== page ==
Dr Dilar Dirik (Joyce Pearce Junior Research Fellow) has a new book out today on The Kurdish Women’s Movement, published by Pluto Press. This movement is at the heart of one of the most exciting revolutionary experiments in the world today: Rojava. Forged over decades of struggle, most recently in the fight against ISIS, Rojava embodies a radical commitment to ecology, democracy and women’s liberation. But while striking images of Kurdish women in military fatigues proliferate, a true understanding of the women’s movement remains elusive.
Taking apart the superficial and Orientalist frameworks that dominate, Dirik offers instead an empirically rich account of the women’s movement in Kurdistan. Drawing on original research and ethnographic fieldwork, she surveys the movement’s historical origins, ideological evolution, and political practice over the past 40 years. Going beyond abstract ideas, she locates the movement’s culture and ideology in its concrete work for women’s revolution in the here and now.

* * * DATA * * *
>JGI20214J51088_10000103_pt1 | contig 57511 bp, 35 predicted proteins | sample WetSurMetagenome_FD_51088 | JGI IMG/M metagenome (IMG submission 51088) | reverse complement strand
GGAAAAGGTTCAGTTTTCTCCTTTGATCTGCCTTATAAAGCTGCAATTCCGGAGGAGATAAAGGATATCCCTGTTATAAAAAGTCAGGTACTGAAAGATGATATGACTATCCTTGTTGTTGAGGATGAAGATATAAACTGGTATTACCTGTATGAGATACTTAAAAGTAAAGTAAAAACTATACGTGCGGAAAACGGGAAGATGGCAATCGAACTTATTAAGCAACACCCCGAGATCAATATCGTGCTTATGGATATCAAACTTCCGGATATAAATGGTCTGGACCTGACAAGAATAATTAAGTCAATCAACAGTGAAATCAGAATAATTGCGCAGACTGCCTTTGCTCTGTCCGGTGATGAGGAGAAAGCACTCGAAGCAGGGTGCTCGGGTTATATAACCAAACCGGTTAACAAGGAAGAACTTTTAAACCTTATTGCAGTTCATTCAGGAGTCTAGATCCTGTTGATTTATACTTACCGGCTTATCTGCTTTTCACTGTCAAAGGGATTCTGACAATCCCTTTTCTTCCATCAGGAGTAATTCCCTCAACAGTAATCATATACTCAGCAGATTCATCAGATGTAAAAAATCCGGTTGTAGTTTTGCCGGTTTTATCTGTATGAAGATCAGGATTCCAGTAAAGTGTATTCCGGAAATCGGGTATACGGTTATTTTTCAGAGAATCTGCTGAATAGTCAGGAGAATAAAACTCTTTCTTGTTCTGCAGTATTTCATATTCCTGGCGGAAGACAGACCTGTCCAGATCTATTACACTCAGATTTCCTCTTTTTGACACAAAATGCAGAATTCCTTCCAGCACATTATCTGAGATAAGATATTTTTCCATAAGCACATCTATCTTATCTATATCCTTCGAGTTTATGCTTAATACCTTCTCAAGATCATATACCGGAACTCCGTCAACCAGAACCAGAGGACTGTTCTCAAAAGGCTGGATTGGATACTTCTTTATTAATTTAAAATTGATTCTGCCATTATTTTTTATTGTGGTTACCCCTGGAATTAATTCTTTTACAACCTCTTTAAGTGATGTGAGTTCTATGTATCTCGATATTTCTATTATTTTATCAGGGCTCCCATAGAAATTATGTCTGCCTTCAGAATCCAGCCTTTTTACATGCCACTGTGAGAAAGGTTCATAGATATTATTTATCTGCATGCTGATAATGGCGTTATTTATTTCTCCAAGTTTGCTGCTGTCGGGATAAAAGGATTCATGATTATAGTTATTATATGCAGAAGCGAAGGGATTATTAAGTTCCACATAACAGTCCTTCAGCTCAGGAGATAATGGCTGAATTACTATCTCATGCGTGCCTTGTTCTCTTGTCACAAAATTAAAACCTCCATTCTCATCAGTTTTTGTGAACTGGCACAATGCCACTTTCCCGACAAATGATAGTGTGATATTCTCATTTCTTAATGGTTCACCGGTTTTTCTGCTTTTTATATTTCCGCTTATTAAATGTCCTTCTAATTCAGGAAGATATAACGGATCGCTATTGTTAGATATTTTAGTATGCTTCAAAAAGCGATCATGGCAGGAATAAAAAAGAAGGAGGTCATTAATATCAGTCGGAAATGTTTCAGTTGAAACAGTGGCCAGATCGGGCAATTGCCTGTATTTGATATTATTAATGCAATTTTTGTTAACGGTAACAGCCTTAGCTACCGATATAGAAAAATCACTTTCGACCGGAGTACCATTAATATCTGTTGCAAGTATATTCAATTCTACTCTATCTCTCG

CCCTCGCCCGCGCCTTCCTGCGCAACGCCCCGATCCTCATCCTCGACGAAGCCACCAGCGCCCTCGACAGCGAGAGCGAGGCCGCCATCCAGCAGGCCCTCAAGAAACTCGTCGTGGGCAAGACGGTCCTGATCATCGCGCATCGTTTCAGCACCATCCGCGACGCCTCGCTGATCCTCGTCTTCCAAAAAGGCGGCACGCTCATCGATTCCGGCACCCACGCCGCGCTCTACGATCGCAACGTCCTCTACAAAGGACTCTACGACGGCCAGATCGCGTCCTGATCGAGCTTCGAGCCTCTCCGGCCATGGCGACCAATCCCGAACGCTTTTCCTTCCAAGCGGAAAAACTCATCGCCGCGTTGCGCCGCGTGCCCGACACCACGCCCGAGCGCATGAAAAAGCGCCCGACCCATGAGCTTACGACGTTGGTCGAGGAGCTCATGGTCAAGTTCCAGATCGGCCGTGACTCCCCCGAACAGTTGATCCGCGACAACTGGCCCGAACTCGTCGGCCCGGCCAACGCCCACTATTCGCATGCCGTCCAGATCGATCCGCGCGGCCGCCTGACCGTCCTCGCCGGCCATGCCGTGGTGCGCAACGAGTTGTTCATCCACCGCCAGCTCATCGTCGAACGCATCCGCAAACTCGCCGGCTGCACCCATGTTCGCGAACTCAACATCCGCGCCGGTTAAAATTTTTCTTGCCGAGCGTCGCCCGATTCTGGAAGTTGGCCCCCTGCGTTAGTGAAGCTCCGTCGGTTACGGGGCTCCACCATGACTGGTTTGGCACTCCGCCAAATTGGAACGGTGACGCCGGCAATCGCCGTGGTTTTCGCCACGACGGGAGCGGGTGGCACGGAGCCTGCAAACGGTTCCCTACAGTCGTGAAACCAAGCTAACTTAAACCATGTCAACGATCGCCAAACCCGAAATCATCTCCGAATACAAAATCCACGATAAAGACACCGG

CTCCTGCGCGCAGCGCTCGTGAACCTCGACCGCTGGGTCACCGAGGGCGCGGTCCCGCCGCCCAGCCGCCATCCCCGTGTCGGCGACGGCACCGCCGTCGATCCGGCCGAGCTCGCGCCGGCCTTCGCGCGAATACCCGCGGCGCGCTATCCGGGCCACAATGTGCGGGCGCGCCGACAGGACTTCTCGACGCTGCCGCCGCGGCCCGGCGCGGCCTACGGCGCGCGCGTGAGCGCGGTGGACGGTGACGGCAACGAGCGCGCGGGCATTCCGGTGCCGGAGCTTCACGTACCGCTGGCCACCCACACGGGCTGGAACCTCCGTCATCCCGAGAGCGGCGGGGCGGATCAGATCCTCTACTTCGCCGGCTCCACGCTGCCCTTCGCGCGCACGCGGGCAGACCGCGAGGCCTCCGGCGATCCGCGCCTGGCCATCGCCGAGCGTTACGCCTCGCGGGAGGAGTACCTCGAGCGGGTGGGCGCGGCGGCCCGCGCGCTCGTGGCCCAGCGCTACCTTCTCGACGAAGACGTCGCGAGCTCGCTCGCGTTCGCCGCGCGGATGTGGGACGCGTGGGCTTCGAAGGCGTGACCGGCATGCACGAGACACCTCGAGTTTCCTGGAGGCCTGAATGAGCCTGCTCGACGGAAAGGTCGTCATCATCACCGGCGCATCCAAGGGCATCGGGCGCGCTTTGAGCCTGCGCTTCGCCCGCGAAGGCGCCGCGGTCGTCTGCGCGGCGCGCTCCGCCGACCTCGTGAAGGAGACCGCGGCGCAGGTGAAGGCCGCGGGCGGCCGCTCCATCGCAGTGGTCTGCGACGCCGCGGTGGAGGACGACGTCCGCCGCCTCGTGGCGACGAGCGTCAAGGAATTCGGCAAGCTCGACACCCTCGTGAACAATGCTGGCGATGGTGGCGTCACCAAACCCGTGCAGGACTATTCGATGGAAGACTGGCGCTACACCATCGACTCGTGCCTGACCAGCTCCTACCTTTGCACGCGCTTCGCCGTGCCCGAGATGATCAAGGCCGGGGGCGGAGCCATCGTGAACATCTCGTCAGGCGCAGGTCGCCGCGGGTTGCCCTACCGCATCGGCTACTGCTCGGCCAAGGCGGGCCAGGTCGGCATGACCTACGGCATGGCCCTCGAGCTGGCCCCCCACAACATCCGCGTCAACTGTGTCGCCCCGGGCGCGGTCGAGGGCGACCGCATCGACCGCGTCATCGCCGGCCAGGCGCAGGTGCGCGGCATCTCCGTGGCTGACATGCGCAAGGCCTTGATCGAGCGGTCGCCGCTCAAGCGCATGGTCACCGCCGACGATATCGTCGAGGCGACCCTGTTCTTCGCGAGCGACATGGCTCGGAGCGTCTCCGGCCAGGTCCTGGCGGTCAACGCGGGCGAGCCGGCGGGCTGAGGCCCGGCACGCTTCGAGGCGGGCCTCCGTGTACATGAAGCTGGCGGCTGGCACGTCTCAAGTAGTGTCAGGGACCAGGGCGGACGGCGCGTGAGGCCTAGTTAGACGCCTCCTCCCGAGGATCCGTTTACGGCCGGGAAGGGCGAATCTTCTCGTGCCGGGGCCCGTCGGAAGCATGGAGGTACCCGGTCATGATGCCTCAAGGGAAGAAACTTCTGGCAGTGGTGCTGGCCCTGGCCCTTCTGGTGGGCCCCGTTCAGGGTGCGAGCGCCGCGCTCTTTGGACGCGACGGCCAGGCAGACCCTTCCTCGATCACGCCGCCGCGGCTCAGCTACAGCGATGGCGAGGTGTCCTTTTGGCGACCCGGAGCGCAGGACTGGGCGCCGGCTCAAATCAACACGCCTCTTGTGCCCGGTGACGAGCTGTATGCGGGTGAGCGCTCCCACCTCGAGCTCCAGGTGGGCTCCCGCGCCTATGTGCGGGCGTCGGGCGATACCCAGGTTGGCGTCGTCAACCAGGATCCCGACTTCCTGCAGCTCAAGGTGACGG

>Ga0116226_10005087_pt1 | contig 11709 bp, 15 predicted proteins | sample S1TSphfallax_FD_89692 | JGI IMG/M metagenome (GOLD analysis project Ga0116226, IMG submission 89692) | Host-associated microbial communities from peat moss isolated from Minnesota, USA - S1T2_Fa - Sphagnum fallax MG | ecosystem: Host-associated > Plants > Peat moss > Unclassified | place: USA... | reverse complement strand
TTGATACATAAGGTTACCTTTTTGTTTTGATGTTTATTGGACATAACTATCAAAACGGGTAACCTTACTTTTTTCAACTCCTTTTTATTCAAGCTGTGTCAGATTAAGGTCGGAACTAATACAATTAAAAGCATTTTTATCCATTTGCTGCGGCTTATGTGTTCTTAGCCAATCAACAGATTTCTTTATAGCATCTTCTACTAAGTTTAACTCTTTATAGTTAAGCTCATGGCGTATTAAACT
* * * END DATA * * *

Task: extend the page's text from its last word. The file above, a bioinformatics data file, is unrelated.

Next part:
Taking the reader from the guerrilla camps in the mountains to radical women’s academies and self-organised refugee camps, readers around the world can engage with the revolution in Kurdistan, both theoretically and practically, as a vital touchstone in the wider struggle for a militant anti-fascist, anti-capitalist feminist internationalism.